I will be able:
- To hypothesize on the impact of European religions on the lifestyles of Indigenous peoples (Activity 2 and 3)
- To identify changes in lifestyle and how consequences can be both positive or negative and their long-term implications (Activity 3)
- To describe how the fur trade changed Indigenous life forever (Activity 3)
- To participate in the debating and rebuttal of the differing points of view on land ownership (Activity 1)
They are astonished and often complain that since the French mingle with and carry on trade with them, they are dying fast, and the population is thinning out… One by one the different coasts according as they have begun to traffic with us, have been more reduced by disease.Père Biard, 1610 in Jesuit Relations and Allied Documents edited by R.G. Thwaites 1896 vol. 1:77
Originally, we were given birth by Mother Earth. We were part of Mother Earth. She didn’t belong to us. We negotiated our survival through ceremonies. So, we didn’t ask questions.Stephen Augustine, Hereditary Chief of the Mi’kmaq Grand Council, June 17, 2020
This lesson deals with the interplay of the fur trade, religion and colonialization and the major impact these had on where Indigenous peoples lived, what they were able to hunt, and their interactions with each other. Activity 2 is oriented towards Mi’kmaq and Activity 3 is oriented towards Wolastoqewiyik. Activity 1 is important for understanding settlement.
The Fur Trade
Hunting as practised by Indigenous peoples was more sustainable before Europeans arrived. The Wabanaki harvested animals only as they had need of them. When they were tired of one animal or found it scarce, they harvested something else. They never accumulated a collection of skins from moose, otter or beaver, but only hunted them as they needed for their personal use.
With the arrival of the first Europeans things started to change rapidly for the Waponahkiyik (Wabanaki people). Metals replaced stone, bone, and wooden tools. Guns replaced arrows and spears. Cotton and wool replaced painted leather and quill clothing. In return for these items, Europeans wanted the furs of forest animals such as mink, otter, weasel, muskrat, and beaver to use in their clothing and as adornments (such as hats). This meant that Wabanaki hunters had to change where they lived in order to spend more time in the forests that these animals inhabited or along smaller streams. So much time was spent there trapping that the Waponahkiyik no longer had time to hunt along the coast. They became less self-sufficient. Instead of hunting to feed themselves, they became dependent upon European food such as dried peas, dried fruit, stale flour, and hard biscuits. This food was not as nutritious as the food that they had hunted, fished, or gathered for themselves before. Soon sickness became rampant (this subject is discussed more fully below). Whole communities of Wabanaki died. For additional information, see the website below.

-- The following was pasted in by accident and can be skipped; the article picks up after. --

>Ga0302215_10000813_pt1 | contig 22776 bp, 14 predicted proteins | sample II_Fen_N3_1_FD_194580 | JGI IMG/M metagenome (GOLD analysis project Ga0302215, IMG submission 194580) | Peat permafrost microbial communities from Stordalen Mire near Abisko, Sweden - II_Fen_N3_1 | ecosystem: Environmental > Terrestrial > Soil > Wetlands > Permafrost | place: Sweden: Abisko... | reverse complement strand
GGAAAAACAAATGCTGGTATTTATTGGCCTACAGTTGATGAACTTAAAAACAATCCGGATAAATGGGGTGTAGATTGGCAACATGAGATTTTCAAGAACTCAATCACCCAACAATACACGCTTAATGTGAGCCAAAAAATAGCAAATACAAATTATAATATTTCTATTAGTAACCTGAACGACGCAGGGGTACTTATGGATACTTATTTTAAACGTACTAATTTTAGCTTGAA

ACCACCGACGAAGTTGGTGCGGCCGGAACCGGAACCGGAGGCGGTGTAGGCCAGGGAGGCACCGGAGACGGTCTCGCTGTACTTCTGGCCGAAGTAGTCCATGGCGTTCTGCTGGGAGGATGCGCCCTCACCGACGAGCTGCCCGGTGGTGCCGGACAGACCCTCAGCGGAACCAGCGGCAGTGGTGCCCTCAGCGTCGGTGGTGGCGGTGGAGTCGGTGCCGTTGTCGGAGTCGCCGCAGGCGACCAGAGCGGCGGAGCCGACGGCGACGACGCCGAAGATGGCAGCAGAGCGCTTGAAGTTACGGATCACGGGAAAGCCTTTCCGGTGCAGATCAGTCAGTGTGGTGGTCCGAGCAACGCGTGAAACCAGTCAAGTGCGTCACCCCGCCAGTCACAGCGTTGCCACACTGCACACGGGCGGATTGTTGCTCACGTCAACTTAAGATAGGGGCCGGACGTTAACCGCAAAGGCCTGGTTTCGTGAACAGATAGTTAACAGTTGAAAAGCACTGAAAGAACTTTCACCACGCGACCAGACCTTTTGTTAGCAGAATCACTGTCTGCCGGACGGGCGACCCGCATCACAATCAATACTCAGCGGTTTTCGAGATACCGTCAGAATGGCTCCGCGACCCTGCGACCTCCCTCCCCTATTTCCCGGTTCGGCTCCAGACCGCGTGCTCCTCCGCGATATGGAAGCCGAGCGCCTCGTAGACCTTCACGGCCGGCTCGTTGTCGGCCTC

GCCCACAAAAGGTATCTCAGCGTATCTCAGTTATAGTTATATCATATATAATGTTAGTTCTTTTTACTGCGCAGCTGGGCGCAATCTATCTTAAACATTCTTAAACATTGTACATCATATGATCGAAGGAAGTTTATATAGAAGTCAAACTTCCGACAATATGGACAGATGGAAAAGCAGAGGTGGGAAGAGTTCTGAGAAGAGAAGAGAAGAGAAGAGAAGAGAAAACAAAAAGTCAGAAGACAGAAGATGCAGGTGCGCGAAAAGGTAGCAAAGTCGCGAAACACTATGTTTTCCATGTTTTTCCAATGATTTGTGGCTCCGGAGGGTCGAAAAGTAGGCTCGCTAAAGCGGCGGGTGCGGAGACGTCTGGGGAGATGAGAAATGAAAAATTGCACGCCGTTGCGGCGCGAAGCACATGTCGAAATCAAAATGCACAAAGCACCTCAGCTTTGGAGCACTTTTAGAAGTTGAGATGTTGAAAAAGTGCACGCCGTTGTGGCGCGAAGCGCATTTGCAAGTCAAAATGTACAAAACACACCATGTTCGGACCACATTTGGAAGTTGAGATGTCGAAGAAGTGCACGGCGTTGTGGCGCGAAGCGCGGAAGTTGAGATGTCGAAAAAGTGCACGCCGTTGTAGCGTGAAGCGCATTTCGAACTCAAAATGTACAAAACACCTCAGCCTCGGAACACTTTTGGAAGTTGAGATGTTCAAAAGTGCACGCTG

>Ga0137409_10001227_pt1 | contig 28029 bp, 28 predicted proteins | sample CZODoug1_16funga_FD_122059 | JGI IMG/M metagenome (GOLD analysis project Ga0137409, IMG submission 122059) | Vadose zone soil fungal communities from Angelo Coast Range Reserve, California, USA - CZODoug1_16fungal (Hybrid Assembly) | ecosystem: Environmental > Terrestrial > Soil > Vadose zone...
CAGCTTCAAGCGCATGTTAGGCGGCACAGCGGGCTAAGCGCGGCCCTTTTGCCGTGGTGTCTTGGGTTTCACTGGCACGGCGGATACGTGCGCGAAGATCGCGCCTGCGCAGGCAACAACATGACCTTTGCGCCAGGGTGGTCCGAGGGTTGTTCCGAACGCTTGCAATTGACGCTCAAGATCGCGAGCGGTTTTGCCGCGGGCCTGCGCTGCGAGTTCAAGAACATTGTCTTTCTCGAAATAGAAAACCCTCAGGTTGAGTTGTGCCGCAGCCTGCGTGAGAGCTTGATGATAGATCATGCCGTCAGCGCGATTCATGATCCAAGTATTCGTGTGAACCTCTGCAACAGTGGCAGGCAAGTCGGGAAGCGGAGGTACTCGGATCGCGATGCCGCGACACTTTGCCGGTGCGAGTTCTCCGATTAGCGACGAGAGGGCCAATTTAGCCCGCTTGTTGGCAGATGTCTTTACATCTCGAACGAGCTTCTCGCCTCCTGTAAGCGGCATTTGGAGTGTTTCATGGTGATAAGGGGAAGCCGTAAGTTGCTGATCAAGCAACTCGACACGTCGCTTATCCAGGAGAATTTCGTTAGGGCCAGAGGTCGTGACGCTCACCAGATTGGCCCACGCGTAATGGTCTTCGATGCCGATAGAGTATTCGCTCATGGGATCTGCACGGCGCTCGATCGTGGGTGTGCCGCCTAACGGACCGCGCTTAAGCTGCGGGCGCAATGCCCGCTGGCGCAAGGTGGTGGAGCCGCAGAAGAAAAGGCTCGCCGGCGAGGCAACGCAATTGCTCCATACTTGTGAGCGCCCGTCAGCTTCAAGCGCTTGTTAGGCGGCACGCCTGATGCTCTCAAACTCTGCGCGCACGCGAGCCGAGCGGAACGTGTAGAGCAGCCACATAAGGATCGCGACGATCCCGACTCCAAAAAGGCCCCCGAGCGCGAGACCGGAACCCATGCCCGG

As Indigenous peoples became dependent on the fur trade, guns made it much easier to hunt, especially on a grand scale. As early as the late 1600s, guns were causing some game to become scarce. The balance of nature was changing. Settlers started to hunt as well. With so many hunters going after them, the beaver population was greatly affected. Only the Elders still knew how to make things like stone tools. By the late 1700s, it was impossible for Wabanaki to return to a life completely without trade goods.
Trade with Europeans also brought other new problems. It introduced alcohol to Indigenous peoples and also brought new diseases. In addition, Europeans did not appreciate the value of items that were time-consuming to make, such as porcupine quill work, and did not offer a fair price for these.
Effect of Disease
Indigenous identity was stretched thinner and thinner by successive waves of disease. Indigenous peoples had no natural immunity to the viruses that Europeans carried with them, such as the ones that cause colds, typhoid fever, measles and smallpox that Indigenous populations had not experienced before. Epidemics spread quickly — often several diseases at once. Within 100 years of the first Europeans’ arrival, 75% of the Indigenous peoples in North America had died. Not only were numbers severely reduced, but in a culture with no written language, as Elders died, so history and tradition were lost. As Indigenous peoples tried to understand what was happening to their society, they turned to their spiritual leaders called puowin (shamans). These puowin could heal the sick by using certain plants. They also acquired guardian spirits to help them in their healing. Where this had been effective before, the Waponahkiyik could see that European traders and priests were usually unaffected by the diseases that were claiming so many of their family and friends. Their own puowin and healers were powerless in the face of these new epidemics. Think about how diseases and death would have changed Wabanaki life. How would fishing and hunting, travelling, and trading have been affected?